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100 EU cities commit to going climate neutral by 2030

100 EU cities commit to going climate neutral by 2030

A new Brussels scheme will help cities like Sofia, Rome, Budapest and Paris decarbonize.

For a city to slash its emissions to zero may seem like a pipe dream, but 100 EU cities have committed to doing just that by the end of the decade.

As part of the European Commission's 100 Climate-Neutral and Smart Cities scheme, which launched Thursday, these cities have pledged to dramatically reduce their emissions by 2030 — and will receive EU support to achieve that goal.

The initiative received more than 370 applications, with cities chosen based on the strength of their plans and their enthusiasm to achieve the target. Twelve non-EU cities including Glasgow, Sarajevo and Istanbul were also picked to take part.


"Cities are at the forefront of the fight against the climate crisis," said EU Green Deal chief Frans Timmermans. "Whether it's greening urban spaces, tackling air pollution, reducing energy consumption in buildings, or advancing clean mobility solutions: Cities are often the hub of the changes Europe needs to succeed in our transition to climate neutrality."

Globally, urban areas account for more than 70 percent of CO2 emissions and a major report from the U.N.'s climate science panel published earlier this month found that achieving the goals of the Paris Agreement — and avoiding catastrophic climate change — will require changing how urban areas "are designed, constructed, managed."

Deputy Director of the Commission's mobility and transport department Matthew Baldwin, who is in charge of the scheme, told POLITICO that cities' green ambitions, cosmopolitan constituencies and scale made them "obvious places" to tackle climate change.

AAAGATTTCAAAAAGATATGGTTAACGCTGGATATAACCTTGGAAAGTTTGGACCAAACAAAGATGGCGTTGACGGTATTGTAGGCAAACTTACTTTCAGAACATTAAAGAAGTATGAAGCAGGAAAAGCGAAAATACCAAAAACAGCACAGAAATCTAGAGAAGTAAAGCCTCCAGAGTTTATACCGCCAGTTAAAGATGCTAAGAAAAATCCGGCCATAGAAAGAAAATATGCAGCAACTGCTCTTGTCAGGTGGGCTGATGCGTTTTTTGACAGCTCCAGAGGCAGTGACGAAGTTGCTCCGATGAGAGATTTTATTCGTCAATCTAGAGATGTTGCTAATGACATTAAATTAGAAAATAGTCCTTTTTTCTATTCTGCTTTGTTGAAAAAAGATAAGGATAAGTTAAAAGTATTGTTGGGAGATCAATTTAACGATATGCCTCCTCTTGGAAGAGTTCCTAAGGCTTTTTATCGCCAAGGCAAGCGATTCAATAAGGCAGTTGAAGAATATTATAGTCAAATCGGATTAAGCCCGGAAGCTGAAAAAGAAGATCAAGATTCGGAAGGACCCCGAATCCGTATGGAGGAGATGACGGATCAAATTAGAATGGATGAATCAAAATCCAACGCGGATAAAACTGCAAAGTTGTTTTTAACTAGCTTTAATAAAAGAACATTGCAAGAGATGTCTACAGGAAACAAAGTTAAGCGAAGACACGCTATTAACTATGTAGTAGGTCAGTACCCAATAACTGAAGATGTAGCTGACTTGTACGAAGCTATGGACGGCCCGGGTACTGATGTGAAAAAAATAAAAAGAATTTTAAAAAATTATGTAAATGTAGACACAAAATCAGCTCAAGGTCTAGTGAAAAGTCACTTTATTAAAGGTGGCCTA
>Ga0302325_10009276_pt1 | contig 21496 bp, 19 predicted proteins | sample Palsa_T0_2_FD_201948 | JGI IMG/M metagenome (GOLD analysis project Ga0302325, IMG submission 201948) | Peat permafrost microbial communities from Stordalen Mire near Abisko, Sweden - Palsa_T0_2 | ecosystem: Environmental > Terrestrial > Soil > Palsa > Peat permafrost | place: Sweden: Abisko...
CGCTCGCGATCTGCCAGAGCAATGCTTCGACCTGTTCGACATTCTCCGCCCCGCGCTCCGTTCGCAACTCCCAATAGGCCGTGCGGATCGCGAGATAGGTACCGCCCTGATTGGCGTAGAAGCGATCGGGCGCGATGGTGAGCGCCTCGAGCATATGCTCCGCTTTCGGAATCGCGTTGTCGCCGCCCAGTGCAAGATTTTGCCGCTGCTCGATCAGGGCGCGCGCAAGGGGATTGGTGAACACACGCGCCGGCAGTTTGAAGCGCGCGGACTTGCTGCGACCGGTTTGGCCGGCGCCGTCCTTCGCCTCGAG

As part of the program, the 112 participating cities — in which roughly 75 million people live — will prepare "climate city contracts" setting out action and investment plans they intend to execute in order to achieve climate neutrality.

While the plans are not legally binding, Baldwin said cities have a powerful incentive to meet their target: "No one is going to take them to court, but their reputations are at stake."

The list includes cities with a known track record of pushing for ambitious climate targets, like Copenhagen and Gothenburg, as well as cities that have more recently stepped up to the challenge, like Paris and Milan. Cities in countries that have dragged their feet on climate action like Łódź, Poland, and Budapest also made the cut.

A consortium of 34 climate change organizations, as well as experts at the national and EU level, will help cities craft their contracts, which can receive a so-called mission label from the Commission. That label will facilitate access to "capital coming from private finance that is sick of greenwashing projects and seeking real initiatives in which to invest," according to Baldwin.

He stressed that the scheme is designed to be "bottom-up," with the goal being for cities to decide on their own route to climate neutrality and exchange best practices with the other participants.

"This isn't the long wagging finger of the Commission looking down and telling cities what to do," he said. "Instead, we are inviting cities to design plans that are appropriate for them: What works in Gothenburg is going to be somewhat different from what works in Istanbul."

Leaders from the chosen cities celebrated their inclusion in the program Thursday.

Bologna Mayor Matteo Lepore said the city was committed to reaching its 2030 goal and "has started to work with all our citizens on this." He added: "Being part of this mission and getting support from so many other cities from all across Europe will help us in this endeavor."

Lisbon Mayor Carlos Moedas said the Portuguese capital "is very proud to be one of the 100 cities to become carbon neutral by 2030" and will invest a third of its total budget into concrete measures related to this initiative.

"Cities are the platforms that can make it happen," he added.

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